Authors: Alan Furst
Tags: #Fiction, #Thrillers, #Espionage, #Historical
He was afraid of Kerner, a huge man with a tread that made the old floor creak. Kerner was his jailer—a courteous one it was true but a jailer nonetheless. A retired army officer. On the tables in the parlor there were photographs of Kerner in uniform—with brother officers, solemn faces staring into the camera—taken in Damascus, in Tunis, in Dakar. A colonial soldier, apparently, with campaign ribbons and medals on a framed black velvet cloth hung on the wall, and a tiny Croix de Guerre in the lapel of his blue suit. One of the pictures was inscribed:
The Brotherhood of the IX Commando.
Casson could see some sort of insignia on the uniforms, but he had no idea what it meant.
The suit was worn only on Sundays, when the Kerners took turns going to Mass—they would not leave him alone in the apartment. Even so, life had improved. From time to time he insisted on going out. He couldn’t go by himself, Kerner had to come along, but at least he could spend a few hours away from the stuffy apartment and its ticking clocks. The detective had supplied him with better identity papers, the real thing, made by the préfecture. Perhaps made “during lunch,” when the supervisors were not in the office, but the effect was the same. He remained Jean Louis Marin. He’d also been given some money and ration coupons, enough for cigarettes and a few small necessities.
One afternoon, special dispensation, he went to the movies, to the little Régence out by Auteuil. The second feature was his own
It was heaven to Casson to lose himself in the fragrant darkness of a movie theatre, even with Kerner sitting beside him. Three minutes in, Citrine, as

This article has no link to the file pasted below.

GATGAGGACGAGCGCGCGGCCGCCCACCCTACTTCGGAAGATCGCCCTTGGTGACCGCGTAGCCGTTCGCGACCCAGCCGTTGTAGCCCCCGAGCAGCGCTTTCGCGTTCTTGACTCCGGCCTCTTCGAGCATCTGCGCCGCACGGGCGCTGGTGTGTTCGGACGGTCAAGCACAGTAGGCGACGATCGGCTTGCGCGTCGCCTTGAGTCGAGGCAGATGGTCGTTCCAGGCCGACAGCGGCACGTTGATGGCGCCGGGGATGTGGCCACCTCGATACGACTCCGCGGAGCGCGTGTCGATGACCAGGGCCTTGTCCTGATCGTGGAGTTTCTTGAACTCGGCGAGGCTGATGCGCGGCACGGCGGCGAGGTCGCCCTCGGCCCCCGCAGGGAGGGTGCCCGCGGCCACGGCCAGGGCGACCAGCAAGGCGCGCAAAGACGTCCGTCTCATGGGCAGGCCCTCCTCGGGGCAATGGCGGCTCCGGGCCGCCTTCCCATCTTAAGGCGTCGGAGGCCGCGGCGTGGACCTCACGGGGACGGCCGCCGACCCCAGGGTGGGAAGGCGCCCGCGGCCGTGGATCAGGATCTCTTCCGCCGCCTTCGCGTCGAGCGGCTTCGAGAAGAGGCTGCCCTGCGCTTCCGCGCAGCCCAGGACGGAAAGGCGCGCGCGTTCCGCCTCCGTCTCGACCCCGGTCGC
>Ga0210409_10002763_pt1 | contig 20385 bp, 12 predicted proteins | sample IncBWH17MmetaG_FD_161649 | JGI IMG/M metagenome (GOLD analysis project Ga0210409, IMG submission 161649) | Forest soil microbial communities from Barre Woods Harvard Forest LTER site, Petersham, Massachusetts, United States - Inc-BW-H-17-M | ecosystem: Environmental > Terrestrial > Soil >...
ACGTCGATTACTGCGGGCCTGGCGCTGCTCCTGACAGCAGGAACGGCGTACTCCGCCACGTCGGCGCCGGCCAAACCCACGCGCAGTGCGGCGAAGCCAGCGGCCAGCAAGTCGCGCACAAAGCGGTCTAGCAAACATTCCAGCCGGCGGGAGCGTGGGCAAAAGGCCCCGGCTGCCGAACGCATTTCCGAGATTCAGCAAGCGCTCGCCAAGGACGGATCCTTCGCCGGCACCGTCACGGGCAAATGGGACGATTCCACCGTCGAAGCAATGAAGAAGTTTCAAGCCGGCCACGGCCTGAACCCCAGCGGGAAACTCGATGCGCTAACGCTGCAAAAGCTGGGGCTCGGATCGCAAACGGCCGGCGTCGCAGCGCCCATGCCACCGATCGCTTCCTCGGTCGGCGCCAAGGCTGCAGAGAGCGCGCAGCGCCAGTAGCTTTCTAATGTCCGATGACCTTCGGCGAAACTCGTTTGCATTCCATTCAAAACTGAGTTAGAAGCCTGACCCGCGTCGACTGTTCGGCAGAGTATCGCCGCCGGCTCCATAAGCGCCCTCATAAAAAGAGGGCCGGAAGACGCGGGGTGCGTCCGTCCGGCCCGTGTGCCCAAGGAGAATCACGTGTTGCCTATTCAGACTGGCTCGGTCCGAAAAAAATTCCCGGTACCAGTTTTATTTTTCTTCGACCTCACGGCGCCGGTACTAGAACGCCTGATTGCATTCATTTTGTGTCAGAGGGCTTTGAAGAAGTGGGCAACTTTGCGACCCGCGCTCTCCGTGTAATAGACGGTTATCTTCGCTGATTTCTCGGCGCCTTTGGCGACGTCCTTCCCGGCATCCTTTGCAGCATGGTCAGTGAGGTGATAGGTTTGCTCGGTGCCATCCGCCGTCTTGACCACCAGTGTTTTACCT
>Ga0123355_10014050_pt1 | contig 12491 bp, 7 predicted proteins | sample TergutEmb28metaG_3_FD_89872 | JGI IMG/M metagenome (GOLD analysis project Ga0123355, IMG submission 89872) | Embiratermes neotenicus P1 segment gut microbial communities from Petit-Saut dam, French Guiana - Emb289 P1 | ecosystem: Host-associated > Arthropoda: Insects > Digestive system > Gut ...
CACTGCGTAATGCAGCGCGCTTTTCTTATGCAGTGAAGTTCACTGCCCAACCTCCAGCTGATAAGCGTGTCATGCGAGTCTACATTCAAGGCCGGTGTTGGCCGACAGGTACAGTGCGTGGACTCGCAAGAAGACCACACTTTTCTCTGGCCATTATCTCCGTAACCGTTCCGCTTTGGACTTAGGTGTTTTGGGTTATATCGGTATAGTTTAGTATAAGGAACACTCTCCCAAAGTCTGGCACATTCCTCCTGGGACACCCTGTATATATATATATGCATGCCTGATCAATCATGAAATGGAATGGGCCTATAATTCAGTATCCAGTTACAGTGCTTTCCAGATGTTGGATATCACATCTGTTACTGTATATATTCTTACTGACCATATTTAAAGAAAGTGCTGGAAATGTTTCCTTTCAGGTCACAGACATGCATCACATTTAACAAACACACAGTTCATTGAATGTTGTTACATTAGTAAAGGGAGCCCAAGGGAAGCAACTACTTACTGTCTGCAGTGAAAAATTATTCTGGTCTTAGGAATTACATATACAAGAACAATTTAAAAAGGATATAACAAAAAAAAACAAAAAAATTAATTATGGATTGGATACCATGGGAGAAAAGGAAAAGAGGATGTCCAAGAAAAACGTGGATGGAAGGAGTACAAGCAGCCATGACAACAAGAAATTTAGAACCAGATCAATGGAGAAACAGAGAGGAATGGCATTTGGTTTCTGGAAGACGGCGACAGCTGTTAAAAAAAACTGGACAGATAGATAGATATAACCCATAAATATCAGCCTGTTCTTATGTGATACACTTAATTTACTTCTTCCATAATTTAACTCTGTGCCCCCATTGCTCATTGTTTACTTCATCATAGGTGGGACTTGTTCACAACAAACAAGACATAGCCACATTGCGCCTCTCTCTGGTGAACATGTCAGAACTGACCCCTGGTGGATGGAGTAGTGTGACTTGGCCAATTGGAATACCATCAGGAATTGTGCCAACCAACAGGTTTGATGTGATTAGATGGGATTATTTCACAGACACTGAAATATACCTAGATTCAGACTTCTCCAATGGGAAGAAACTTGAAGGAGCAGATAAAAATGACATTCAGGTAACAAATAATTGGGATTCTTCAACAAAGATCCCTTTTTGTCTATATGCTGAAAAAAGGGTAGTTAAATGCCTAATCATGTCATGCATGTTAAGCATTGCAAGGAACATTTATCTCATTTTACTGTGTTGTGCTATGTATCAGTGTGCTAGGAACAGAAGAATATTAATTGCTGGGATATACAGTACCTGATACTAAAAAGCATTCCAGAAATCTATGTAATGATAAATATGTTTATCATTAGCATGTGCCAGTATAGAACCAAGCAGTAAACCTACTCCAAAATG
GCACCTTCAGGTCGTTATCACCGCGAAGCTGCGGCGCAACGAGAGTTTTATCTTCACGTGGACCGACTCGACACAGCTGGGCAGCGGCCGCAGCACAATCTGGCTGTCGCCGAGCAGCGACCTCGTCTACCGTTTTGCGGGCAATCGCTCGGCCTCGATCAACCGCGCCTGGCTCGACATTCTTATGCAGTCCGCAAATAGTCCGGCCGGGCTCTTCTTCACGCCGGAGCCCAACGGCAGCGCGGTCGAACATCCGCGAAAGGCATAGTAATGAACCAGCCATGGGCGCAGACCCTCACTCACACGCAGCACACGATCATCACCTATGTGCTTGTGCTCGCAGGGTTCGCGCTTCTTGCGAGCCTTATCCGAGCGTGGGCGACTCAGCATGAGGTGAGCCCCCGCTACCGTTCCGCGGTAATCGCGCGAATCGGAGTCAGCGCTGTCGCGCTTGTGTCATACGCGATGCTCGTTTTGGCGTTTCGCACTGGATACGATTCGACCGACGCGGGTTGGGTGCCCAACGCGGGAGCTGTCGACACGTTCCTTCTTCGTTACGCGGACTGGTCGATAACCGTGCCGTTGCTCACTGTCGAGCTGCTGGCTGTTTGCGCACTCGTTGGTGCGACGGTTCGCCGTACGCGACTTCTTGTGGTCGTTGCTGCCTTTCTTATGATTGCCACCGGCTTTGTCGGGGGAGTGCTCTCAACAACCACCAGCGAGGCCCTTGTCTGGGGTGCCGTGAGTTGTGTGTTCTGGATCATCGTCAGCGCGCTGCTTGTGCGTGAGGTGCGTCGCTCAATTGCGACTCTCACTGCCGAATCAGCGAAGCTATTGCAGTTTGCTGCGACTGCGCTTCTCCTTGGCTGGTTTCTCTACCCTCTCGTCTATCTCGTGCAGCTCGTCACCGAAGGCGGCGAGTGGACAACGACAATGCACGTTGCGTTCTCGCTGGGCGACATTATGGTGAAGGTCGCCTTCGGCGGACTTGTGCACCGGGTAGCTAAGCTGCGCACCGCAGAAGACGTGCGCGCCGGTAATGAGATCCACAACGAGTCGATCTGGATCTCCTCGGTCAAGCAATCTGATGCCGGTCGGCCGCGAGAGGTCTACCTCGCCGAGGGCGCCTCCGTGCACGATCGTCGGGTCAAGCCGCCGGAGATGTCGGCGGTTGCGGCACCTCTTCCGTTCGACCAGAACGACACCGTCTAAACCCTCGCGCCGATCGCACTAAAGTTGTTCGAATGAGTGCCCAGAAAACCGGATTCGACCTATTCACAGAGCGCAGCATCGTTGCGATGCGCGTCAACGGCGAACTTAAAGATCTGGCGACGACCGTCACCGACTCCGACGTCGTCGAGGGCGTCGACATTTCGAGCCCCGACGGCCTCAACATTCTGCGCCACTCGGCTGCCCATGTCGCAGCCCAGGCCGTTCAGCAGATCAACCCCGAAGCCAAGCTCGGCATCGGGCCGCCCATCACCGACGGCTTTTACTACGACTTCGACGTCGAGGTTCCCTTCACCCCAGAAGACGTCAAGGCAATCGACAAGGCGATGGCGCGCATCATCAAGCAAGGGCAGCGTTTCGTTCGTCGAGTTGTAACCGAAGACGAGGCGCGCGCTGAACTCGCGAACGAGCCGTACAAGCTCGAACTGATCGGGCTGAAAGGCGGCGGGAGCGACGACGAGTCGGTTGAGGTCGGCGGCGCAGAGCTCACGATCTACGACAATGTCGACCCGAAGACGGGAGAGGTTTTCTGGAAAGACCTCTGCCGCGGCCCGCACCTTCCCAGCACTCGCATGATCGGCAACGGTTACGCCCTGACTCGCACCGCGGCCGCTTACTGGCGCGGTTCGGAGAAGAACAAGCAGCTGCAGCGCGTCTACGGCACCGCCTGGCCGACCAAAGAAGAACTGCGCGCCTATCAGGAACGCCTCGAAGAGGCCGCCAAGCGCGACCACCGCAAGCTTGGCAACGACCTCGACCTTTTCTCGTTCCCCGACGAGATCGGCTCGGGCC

a clerk in her parents’ drapery shop. She is sitting in a crowded train compartment with
the small-time hood who, eighty minutes later, will die for love of her. Dany: in her new suit bought in Auxerre’s best shop, hopeful, shy, burning.
They find each other immediately, as the train to Paris is leaving the platform. On Valmas’s face, the smile of a predator
you, I can have you.
After a moment, Dany looks away.
They pass a small station north of the town. The camera cuts to the passenger next to Dany: a middle-aged lady with a gimlet eye, a mouth tight with disapproval, and a hat laden with artificial fruit.
Casson thought. Who had disapproved of every imaginable thing in twenty films. How good she was, a stage actress with years of character roles. She’d been horrified when the director, old Marchand, had produced the ghastly hat. “Oh no, you can’t be serious!” But he was—serious, and right. She had the pickle face and the vinegar stare, but the hat made it all work. Of course real life didn’t play that way. Chouette, a cigar-smoking habitué of garter-belt parties at the Monocle Club, was famous for exquisitely filthy songs, music-hall routines that caused tears of laughter to ruin mascara.
Toward the end of the movie, a scene in a hotel room—a hide-out. For Dany and Valmas it’s the last time and they know it. Citrine sits on the edge of the bed, her lovely breasts in a soft sweater. “No one else,” she says, shaking her head, slow and resolute. “Not ever again.” Casson bit his lip. She’d been eighteen when
was shot. Later she became an actress, but not that day, not that day.